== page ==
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View Full Version : Customers Budget ?


Gene $immons
02-20-2004, 07:09 PM
Often times I'll be asked to come up with a plan and estimate for residential landscaping work. I go and meet with the customer, and find out what they would like to have, Trees here, flowers here, picnic area there etc...

I come to the point of the meeting where I inquire about their budget and the customers sometimes seems reluctant to say.

In design work, the cost of the materials I select can vary greatly.

One thing I like to suggest is that we create a master plan, that they can incorporate over a few seasons to break up the cost.

How do you pros handle customers not wanting to give out their budget?

AGLA
02-20-2004, 11:24 PM
I never ask about a budget. Your company projects some kind of image that a customer perceives to be within their budget if they call you.

In your initial meeting you can throw out thoughts and ideas about things that they know are not cheap like stone walls. They will let you know either directly or indirectly if it is way out of their budget. If you start discussing patios, walkways, pergolas, retaining walls, they tone you down if it is out of budget.

They usually indicate what they want. When you go through your portfolio, they will let you know what they feel they can afford by telling you what they like. Meet their design needs first. Then tell them what it costs.

They do not want to set a pile of money as a target for you to match. They know that it really does not make any sense for you to leave money on the table. It also does not make sense to try to design to a price and hope you land on what they want from their landscape.

It is a delicate subject to ask about how much they want to spend. It implies that you might think them uncapable of paying for what they are asking for. Or it implies that you don't have set prices. If you go to the deli counter at the grocery store and ask how much for half a pound of salami, what would you think if the butcher said "how much do you want to spend on that?". It implies that the cost is variable. People trust you if the price is what it is. If they don't like the price, they will adjust the project to get it closer.

Not discussing budget affirms your confidence in their ability to pay. It also displays that you are secure with what you do. You will sell more jobs by making people confident and comfortable with you than you will on price alone.

The budget is there to be read. If you ask, it tells them that you could not read it. That is not a confidence gainer.

Avery
02-21-2004, 12:14 AM
I never ask about budget. My designer comes up with the best plan for the property. If it is out of their price range I will make deletions to a point with out compromising the design. If we cannot come to terms I pass on the job. My work is my billboard. I will not install a sub standard job just to meet a budget.

newleaflandscape
02-21-2004, 12:29 AM
I think it is ridiculous to not ask for a budget. How can you possibly make a designs sensitive to the needs and wishes of the customer without knowing what price range they are in. You can landscape a house for one thousand or ten thousand. My landscape desing is always built around budgets. I know that it is akward to ask for a budget though. Simply explain that you need there budget, so that you can give them an estimate without insulting them by going overboard. The general population does not know how much landscaping cost and how much they can get for what. Also asking for a budget will save you alot of time. I can't even count how many jobs I have been on where they tell me they need five retaining walls put up a lawn seeded and landscape in the front of the house and they have a two thousand dollar budget. It is so common. That way I can explain that what they are talking about cannot be done for that amount. If they decide they can spend more then we can continue and if not then at least they know that simply cant afford to hire it done. Whats the point of spending hours doing a design and estimate and come back with a ten grand estimate and they didnt want to go a dollar over two. Also as a general tip, whatever there budget is I usually come back with somthing a little more then there budget. I have had nothing but success doing it this way, but I cant even count how many hours I have wasted on jobs where the customer simply didnt have the money and I was to shy to ask for their budget. Just my two cents.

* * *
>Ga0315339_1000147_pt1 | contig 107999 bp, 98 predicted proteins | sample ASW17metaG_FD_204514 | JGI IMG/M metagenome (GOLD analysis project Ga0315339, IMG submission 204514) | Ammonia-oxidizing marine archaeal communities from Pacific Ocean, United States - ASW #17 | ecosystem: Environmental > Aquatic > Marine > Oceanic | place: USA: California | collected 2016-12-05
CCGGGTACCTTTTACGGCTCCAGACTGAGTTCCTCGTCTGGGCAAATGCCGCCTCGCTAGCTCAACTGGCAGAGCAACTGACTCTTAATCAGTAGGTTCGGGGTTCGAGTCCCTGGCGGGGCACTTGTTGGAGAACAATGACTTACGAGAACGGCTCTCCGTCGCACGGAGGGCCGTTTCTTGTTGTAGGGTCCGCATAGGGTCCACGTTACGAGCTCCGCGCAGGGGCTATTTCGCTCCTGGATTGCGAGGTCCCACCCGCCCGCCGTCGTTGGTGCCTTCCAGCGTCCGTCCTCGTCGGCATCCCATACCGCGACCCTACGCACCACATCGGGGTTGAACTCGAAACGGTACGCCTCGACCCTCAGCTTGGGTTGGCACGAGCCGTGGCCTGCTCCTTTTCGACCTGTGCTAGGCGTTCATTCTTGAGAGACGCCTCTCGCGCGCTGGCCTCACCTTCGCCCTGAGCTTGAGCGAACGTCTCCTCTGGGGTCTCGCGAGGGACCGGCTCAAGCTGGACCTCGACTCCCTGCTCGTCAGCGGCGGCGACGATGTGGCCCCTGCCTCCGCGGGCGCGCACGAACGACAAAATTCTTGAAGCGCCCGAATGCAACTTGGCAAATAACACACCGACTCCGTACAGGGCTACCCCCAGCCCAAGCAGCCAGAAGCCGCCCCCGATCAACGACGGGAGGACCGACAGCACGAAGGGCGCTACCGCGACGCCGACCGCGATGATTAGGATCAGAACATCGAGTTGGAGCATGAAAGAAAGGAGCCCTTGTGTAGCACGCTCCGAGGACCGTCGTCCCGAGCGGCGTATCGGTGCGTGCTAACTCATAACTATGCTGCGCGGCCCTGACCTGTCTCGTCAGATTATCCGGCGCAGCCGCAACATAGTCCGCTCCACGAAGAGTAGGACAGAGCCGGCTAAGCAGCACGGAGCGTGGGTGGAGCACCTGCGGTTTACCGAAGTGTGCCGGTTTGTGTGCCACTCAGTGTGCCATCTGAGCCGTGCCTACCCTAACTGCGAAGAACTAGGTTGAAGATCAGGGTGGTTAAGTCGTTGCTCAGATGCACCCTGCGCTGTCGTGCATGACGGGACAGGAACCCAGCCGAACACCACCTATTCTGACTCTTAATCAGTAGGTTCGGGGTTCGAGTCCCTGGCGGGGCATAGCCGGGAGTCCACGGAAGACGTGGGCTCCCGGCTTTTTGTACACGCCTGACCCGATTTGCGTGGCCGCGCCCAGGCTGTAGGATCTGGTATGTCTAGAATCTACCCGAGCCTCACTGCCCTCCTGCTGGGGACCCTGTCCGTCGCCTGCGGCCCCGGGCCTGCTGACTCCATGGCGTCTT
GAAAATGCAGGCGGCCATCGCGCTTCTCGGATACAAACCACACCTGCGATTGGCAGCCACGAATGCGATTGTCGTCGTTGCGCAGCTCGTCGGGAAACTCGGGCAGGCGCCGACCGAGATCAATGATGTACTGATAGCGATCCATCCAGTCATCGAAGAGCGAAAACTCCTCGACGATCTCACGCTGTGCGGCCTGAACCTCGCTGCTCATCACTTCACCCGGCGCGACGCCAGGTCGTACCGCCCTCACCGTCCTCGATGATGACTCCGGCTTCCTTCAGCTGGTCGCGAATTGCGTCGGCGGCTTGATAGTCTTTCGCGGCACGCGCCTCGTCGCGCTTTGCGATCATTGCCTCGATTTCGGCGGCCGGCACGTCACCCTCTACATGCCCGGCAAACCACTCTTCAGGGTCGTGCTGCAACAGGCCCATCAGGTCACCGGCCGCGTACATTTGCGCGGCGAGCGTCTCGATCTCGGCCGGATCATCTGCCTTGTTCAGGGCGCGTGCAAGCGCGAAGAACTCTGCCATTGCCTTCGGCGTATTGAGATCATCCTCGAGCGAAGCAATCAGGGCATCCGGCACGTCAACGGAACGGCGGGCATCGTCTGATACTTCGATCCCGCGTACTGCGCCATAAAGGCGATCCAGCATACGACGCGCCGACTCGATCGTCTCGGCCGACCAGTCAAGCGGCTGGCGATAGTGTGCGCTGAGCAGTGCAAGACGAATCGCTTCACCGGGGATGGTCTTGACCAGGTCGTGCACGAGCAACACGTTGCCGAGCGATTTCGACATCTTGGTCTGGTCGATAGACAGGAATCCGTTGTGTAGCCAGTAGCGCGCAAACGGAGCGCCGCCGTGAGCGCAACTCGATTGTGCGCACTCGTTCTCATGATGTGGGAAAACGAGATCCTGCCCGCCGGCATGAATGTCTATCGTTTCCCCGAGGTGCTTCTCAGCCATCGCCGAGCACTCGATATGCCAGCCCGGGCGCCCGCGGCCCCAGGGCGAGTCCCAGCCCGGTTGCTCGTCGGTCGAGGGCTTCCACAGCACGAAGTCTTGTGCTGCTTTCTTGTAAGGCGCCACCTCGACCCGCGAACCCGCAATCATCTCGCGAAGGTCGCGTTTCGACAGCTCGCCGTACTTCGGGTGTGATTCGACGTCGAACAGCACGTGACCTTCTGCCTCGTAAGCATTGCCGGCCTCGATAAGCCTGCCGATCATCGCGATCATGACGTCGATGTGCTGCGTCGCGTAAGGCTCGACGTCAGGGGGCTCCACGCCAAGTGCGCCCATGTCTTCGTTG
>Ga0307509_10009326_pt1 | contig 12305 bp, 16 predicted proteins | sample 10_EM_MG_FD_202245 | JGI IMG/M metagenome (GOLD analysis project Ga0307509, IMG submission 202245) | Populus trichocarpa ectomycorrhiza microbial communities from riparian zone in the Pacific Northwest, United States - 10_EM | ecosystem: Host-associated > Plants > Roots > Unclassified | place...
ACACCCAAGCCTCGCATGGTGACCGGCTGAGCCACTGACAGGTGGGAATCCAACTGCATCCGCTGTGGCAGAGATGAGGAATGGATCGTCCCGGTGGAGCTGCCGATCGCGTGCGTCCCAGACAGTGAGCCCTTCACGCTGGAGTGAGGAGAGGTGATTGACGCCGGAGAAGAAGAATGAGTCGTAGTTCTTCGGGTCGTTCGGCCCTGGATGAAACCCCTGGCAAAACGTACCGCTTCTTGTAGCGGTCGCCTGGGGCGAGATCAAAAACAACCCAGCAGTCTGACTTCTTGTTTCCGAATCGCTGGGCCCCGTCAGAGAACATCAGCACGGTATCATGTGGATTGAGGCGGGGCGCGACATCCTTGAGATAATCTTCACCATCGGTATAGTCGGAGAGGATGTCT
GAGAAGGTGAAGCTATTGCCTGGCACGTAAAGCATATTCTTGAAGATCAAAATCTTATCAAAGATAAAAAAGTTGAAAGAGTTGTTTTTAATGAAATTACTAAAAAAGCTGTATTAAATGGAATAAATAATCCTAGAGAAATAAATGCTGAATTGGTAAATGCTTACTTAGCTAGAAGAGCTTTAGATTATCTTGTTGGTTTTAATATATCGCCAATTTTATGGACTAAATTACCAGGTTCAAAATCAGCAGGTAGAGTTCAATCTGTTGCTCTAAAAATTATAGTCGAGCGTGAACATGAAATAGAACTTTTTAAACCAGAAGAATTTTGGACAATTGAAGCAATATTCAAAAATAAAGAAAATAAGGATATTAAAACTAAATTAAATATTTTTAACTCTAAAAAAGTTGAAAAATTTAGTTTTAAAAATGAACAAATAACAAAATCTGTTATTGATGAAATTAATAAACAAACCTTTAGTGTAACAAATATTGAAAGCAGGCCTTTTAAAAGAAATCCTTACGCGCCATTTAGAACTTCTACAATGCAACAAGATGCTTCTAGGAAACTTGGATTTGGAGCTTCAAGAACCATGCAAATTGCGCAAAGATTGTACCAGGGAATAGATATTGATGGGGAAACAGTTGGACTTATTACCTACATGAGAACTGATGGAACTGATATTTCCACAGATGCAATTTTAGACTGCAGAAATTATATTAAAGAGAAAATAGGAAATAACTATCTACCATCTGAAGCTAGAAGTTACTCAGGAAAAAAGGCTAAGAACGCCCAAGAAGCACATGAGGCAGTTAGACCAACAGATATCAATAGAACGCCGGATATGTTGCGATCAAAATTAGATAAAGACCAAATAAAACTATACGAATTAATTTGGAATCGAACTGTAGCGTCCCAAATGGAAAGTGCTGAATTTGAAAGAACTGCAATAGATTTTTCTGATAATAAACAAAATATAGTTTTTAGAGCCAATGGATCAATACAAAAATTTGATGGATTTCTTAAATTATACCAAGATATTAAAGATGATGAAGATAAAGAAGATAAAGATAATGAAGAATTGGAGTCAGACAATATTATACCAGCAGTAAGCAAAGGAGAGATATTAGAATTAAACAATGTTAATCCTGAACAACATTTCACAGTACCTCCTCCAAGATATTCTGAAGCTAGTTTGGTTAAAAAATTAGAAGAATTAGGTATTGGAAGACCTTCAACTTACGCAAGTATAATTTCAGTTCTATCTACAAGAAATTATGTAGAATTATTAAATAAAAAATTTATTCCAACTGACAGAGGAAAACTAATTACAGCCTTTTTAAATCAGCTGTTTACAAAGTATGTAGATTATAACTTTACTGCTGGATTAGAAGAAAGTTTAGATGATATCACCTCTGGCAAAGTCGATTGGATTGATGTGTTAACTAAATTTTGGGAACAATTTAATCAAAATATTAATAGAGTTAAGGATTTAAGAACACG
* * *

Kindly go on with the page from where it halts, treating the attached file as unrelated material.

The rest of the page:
Ocutter
02-21-2004, 03:10 AM
What I usually do is ask them "Ok is there a budget...No? Ok then, What if I told you that this would run about $5000-$7000, thats fine? Ok I'll be in touch in a week." If the answer is no then I bring it down a tad. Until they feel comfortable with a price. I agree with all points view here, however Ive designed scapes that were great that were only scaled down later. Id rather know up front what Im dealing with.

JimLewis
02-21-2004, 03:41 AM
Well, I was going to reply. But AGLA took the words right out of my mouth.

Although I don't see a problem with Ocutter's method too.

AGLA
02-21-2004, 08:46 AM
You can learn ways to read a budget without coming out and asking. When you ask someone who is not on the low end, it might seem to them that you were not listening.

In the bottom end of the market (under $20k for complete job - no, $20k is not high end), budget is much more of a concern. I can see it being acceptable to ask budget ranges there. When one tree is 5-10% of a job price, you have to know. That is the toughest market, but it is also the biggest market.

Gene $immons
02-21-2004, 12:59 PM
Thanks for the input!

Good stuff here at LawnSite!!